Film Review: Bless Me, UltimaAn offbeat slice of Americana will intrigue thoughtful moviegoers.
Spirituality has been making something of a comeback in recent movies, as evidenced by the enormous worldwide success of Ang Lee’s Life of Pi. A keen interest in religious and spiritual questions was one of the things that accounted for the popularity of Rudolfo Anaya’s novel Bless Me, Ultima, though the book was not without its controversial elements. Some conservative Christian groups tried to have the book banned because of its interest in witchcraft and superstition. Carl Franklin’s uneven but affecting film version of the novel has already proved successful in regional openings in the Southwest, and Arenas Entertainment is opening the film more widely in an effort to reach out to underserved Hispanic audiences. The undertaking is risky, with box-office response uncertain, but the film will reward adventurous viewers.
This material would never have attracted a major studio, so Christy Walton—heir to the Wal-Mart fortune—financed the picture herself, not because of any desire to become a movie mogul but simply because of her passion for the novel. She allowed the filmmakers to work without major stars or obvious commercial hooks added to the story. Although the film doesn’t always sustain dramatic impact, its fidelity to the spirit of the novel is impressive.
The story takes place in New Mexico in the 1940s and is told from the point of view of Antonio Marez (newcomer Luke Ganalon). His three older brothers are fighting in the Second World War, and the family is struggling, but when a medicine woman named Ultima (Miriam Colon) comes to stay with the family, she initiates turmoil within this tightknit community. Ultima has healing powers, but she also arouses deep suspicion from some villagers who consider her to be a witch. She and Antonio share a deep bond that only intensifies when Ultima is targeted by know-nothing forces in their town.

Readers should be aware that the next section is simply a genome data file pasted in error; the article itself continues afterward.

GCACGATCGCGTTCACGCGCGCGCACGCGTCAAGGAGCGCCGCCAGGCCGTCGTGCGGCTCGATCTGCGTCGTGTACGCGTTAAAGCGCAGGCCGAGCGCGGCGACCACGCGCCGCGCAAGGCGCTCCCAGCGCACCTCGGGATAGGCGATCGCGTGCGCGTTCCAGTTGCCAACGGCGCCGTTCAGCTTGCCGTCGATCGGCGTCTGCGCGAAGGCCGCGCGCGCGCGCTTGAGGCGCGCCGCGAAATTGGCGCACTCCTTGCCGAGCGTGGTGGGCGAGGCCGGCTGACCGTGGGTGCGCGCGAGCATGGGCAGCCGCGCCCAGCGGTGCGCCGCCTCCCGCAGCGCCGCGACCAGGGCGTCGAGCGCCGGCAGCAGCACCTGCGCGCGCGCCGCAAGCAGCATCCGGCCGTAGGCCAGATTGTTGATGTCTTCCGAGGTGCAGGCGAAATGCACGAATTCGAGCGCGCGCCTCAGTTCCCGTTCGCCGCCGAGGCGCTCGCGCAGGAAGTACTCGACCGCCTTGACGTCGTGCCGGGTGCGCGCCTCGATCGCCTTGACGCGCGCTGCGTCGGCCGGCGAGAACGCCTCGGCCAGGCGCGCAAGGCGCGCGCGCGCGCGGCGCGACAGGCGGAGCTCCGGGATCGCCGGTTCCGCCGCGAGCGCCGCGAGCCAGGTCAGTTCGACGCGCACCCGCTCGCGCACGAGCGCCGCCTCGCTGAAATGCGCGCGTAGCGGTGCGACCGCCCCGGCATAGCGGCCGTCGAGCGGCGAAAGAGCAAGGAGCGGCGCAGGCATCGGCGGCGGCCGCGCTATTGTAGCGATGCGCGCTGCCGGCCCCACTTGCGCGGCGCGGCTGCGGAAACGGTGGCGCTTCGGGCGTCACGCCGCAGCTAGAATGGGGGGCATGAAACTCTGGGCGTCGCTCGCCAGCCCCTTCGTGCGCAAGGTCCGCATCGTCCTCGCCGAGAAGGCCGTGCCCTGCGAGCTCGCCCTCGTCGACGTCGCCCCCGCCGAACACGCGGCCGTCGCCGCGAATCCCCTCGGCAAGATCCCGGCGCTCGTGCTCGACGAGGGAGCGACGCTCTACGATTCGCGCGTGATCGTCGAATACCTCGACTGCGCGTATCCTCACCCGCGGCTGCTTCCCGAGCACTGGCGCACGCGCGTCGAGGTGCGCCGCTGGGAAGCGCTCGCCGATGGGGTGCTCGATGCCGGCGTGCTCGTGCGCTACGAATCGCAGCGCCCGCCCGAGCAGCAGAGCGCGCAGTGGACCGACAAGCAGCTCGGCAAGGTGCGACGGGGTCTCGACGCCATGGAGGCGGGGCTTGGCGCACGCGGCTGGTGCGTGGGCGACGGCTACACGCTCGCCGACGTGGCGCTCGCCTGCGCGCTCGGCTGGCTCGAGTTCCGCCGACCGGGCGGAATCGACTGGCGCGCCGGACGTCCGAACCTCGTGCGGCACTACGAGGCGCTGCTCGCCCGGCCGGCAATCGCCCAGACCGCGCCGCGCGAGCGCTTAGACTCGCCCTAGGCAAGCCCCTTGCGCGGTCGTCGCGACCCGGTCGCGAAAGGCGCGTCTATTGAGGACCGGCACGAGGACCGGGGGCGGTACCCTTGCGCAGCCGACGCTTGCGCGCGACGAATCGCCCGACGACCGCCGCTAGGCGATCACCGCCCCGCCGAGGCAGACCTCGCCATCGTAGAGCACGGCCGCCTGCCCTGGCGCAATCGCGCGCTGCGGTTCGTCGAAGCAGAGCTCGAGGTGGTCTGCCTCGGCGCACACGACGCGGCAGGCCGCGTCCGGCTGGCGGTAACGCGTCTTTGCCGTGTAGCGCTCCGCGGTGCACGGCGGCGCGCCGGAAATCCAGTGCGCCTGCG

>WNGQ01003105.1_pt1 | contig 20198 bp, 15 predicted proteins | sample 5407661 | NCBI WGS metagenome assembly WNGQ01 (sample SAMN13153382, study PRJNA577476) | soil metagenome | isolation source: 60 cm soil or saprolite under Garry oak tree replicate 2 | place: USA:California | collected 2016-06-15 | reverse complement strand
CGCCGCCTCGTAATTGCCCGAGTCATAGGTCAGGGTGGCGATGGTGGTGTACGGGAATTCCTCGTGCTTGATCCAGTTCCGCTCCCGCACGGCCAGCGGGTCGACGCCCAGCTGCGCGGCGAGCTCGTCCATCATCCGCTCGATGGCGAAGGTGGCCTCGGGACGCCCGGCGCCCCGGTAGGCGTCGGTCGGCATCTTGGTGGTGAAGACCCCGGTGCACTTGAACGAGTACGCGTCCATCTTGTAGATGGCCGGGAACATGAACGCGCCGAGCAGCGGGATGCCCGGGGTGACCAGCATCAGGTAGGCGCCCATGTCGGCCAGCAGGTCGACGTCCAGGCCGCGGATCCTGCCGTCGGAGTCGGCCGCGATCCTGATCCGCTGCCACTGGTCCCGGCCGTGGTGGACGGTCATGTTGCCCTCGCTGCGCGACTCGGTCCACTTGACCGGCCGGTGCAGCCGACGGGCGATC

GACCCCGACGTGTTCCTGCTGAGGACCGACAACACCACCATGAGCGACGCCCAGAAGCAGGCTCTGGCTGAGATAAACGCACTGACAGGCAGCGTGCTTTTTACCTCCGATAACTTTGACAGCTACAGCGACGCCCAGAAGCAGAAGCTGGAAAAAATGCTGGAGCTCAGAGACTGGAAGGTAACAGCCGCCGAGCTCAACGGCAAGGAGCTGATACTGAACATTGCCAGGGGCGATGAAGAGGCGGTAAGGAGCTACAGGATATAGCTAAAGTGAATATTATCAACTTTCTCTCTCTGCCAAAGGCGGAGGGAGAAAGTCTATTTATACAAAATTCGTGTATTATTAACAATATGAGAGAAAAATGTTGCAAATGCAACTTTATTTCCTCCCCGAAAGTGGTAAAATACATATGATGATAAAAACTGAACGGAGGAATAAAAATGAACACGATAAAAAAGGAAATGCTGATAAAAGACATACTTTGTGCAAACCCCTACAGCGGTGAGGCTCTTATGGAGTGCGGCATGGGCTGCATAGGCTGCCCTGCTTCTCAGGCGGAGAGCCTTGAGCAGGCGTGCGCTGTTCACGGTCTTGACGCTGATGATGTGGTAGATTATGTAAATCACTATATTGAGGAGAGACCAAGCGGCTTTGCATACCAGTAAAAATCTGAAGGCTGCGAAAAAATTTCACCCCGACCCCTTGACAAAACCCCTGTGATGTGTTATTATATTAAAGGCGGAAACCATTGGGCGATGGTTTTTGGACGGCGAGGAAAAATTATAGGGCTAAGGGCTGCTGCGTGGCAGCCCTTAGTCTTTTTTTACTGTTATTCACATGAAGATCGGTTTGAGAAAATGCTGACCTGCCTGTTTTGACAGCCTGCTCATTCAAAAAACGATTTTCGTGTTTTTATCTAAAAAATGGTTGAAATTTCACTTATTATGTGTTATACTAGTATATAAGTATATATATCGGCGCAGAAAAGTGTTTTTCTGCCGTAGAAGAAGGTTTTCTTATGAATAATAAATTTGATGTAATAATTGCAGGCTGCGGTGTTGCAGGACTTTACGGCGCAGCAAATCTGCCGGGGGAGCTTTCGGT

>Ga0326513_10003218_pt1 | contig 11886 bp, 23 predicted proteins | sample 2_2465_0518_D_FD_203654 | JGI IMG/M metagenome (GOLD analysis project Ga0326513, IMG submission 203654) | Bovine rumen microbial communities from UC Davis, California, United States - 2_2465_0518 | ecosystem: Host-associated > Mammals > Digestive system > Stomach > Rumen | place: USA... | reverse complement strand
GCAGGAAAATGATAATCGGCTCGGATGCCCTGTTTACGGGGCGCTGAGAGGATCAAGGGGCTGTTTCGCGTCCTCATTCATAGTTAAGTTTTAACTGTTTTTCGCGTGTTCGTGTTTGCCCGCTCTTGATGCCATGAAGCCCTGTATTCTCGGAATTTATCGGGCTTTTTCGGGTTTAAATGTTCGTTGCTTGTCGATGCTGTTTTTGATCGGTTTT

Viewers might see some parallels to another coming-of-age story set in a small town, To Kill a Mockingbird. The villain of the piece is reminiscent of the Southern bigot who threatened the children in Mockingbird, and Ultima could be seen as a more ambiguous female version of the wise Atticus Finch. These parallels indicate the primal appeal of this story of a child trying to sort out positive from negative influences in a sometimes benighted community. It may be that Anaya lacks Harper Lee’s storytelling flair, or it could be that Franklin’s adaptation fails to hit all the necessary dramatic beats. The film is more a collection of vignettes than a narrative with forward momentum, and this means there are stretches that lag. The script also relies too heavily on voiceover narration by the older Antonio (Alfred Molina).
Fortunately, the period is beautifully evoked by Franklin, cinematographer Paula Huidobro and designer David Bomba. Franklin has not made many feature films in recent years, but the best moments here remind us of his sensitivity toward isolated and misunderstood people. There’s a lyrical feeling to many of the scenes, and the spiritual curiosity of the young protagonist never seems forced. Although the film is meant to appeal to family audiences, it doesn’t shy away from showing the harsher elements of life in this impoverished town.
Ganalon shines in his first major role, and the scenes with his young classmates have considerable charm. Colon, who has appeared in many different movies for five decades, brings soulful stature to her portrayal of a tough and mysterious woman destined to be misunderstood. The actress performs with astringent force and not the slightest hint of sentimentality. Castulo Guerra as the antagonist is appropriately menacing. This film doesn’t always unfold gracefully, but it builds to a poignant conclusion, and it evokes a vanished way of life with tenderness and restraint.
--The Hollywood Reporter